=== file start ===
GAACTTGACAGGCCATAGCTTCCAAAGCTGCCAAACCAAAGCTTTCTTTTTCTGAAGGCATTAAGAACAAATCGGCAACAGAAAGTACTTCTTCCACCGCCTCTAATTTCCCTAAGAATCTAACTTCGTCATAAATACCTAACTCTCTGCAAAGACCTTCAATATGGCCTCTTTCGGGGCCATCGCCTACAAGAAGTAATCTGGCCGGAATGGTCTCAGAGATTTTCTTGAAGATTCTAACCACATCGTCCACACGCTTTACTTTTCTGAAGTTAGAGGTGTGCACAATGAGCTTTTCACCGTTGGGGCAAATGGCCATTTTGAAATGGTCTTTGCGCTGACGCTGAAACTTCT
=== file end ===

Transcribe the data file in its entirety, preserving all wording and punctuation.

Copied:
GAACTTGACAGGCCATAGCTTCCAAAGCTGCCAAACCAAAGCTTTCTTTTTCTGAAGGCATTAAGAACAAATCGGCAACAGAAAGTACTTCTTCCACCGCCTCTAATTTCCCTAAGAATCTAACTTCGTCATAAATACCTAACTCTCTGCAAAGACCTTCAATATGGCCTCTTTCGGGGCCATCGCCTACAAGAAGTAATCTGGCCGGAATGGTCTCAGAGATTTTCTTGAAGATTCTAACCACATCGTCCACACGCTTTACTTTTCTGAAGTTAGAGGTGTGCACAATGAGCTTTTCACCGTTGGGGCAAATGGCCATTTTGAAATGGTCTTTGCGCTGACGCTGAAACTTCT